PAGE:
January is famous as the month everyone decides to join the gym and start dieting. Over the years, many have argued that setting resolutions don’t work, and we should just skip the tradition altogether. However, if you can modify just a few small things in your routine the results can be pretty profound. For instance, a recent study found that increased levels of lutein and zeaxanthin – which are types of carotenoids found in foods like carrots, pumpkin, and spinach – can reduce your risk of age-related macular degeneration (AMD) by 40%. It’s easy to add a little spinach to your morning smoothie or pick up a bottle of carrot juice on your way to work (don’t worry, you can still have coffee first.) Even that pumpkin pie you had over the holidays helped to boost your carotenoid levels. It’s a wonderful thing when pie can help you see better.
Scientists have known for years that antioxidants and vitamins aid in preventing certain ailments of the eye. Most famously the AREDS formulation of Vitamin C, Vitamin E, beta-carotene, and zinc was found to reduce AMD by 25%. However, this new study (Nurses’ Health Study and the Health Professionals Follow-up Study) had over 100,000 participants over a 20 year period. The scope of the study was much larger than previous studies and focused solely on lutein and zeaxanthin.
It shouldn’t be too surprising that these carotenoids reduce the risk of AMD. Age-related macular degeneration affects the macula, which is a yellow spot on the retina. The yellow color is derived exclusively from lutein and zeaxanthin, which comes from the fruits and vegetables you eat. So ‘You are what you eat’ has never been so true. These carotenoids are capable of filtering out blue light, which damages cells in the eye. It makes sense then, that a diet rich in these compounds supports the macula and helps to reduce degeneration.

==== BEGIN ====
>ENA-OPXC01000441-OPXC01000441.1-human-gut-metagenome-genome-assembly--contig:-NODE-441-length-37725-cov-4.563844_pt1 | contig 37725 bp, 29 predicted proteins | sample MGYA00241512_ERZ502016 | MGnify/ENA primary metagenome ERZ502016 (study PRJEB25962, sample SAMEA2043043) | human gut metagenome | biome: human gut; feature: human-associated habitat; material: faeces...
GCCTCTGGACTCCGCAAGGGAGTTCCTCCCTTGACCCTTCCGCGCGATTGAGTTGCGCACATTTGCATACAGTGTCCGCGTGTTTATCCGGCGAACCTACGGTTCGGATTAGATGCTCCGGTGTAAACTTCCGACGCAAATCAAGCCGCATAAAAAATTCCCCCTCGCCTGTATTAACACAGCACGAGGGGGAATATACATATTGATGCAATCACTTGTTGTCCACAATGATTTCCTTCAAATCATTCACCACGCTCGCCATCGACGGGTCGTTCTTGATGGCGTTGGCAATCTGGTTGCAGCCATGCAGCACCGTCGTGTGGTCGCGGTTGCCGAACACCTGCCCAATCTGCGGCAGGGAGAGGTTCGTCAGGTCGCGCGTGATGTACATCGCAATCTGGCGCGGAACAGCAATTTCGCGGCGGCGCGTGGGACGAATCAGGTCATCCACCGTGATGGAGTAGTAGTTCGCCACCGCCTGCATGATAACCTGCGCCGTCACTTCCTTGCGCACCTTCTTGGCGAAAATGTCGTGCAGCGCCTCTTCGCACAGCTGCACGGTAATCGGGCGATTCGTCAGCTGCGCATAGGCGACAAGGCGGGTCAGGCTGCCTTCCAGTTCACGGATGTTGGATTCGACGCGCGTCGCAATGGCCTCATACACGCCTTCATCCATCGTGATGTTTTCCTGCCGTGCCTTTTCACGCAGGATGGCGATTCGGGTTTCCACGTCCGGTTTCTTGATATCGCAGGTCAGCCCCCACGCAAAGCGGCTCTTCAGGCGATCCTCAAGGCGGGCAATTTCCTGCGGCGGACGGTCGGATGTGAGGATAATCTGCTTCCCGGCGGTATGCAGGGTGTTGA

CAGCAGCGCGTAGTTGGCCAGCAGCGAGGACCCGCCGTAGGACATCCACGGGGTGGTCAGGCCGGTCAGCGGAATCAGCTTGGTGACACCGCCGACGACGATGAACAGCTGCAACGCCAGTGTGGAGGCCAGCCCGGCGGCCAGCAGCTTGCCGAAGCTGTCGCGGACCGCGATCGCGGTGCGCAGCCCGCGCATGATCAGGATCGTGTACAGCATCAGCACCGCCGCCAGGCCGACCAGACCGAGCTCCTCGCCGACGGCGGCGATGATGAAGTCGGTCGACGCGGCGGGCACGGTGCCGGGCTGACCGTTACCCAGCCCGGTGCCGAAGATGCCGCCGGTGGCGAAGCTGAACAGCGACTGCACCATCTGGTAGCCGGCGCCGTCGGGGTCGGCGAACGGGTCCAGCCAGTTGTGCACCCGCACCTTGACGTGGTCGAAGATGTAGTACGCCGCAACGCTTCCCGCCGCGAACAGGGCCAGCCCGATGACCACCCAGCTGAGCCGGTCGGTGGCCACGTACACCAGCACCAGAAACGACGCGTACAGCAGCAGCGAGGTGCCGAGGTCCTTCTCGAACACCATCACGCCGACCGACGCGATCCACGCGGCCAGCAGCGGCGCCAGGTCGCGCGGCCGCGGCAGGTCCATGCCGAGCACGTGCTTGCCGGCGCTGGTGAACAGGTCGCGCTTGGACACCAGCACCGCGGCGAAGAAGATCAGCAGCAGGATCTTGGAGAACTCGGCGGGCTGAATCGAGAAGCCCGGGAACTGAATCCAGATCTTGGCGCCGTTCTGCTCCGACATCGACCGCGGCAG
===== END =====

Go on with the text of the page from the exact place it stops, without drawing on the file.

But how can you know if you are getting enough carotenoids? Kristi Davis, O.D. now offers Biophotonic scans. The Biophotonic Scanner is a non-invasive 30-second procedure in which your hand is scanned for the presence of antioxidants. You can know immediately if your carotenoid levels are high enough to support eye health, or if you need to make adjustments in your diet. The scan is not covered by insurance (yet), but a scan is only $25. Considering what an impact your carotenoid levels have on your eye health, we highly recommend having this scan. We also highly recommend sautéing some spinach for dinner tonight.
For more information on carotenoids and AMD please see: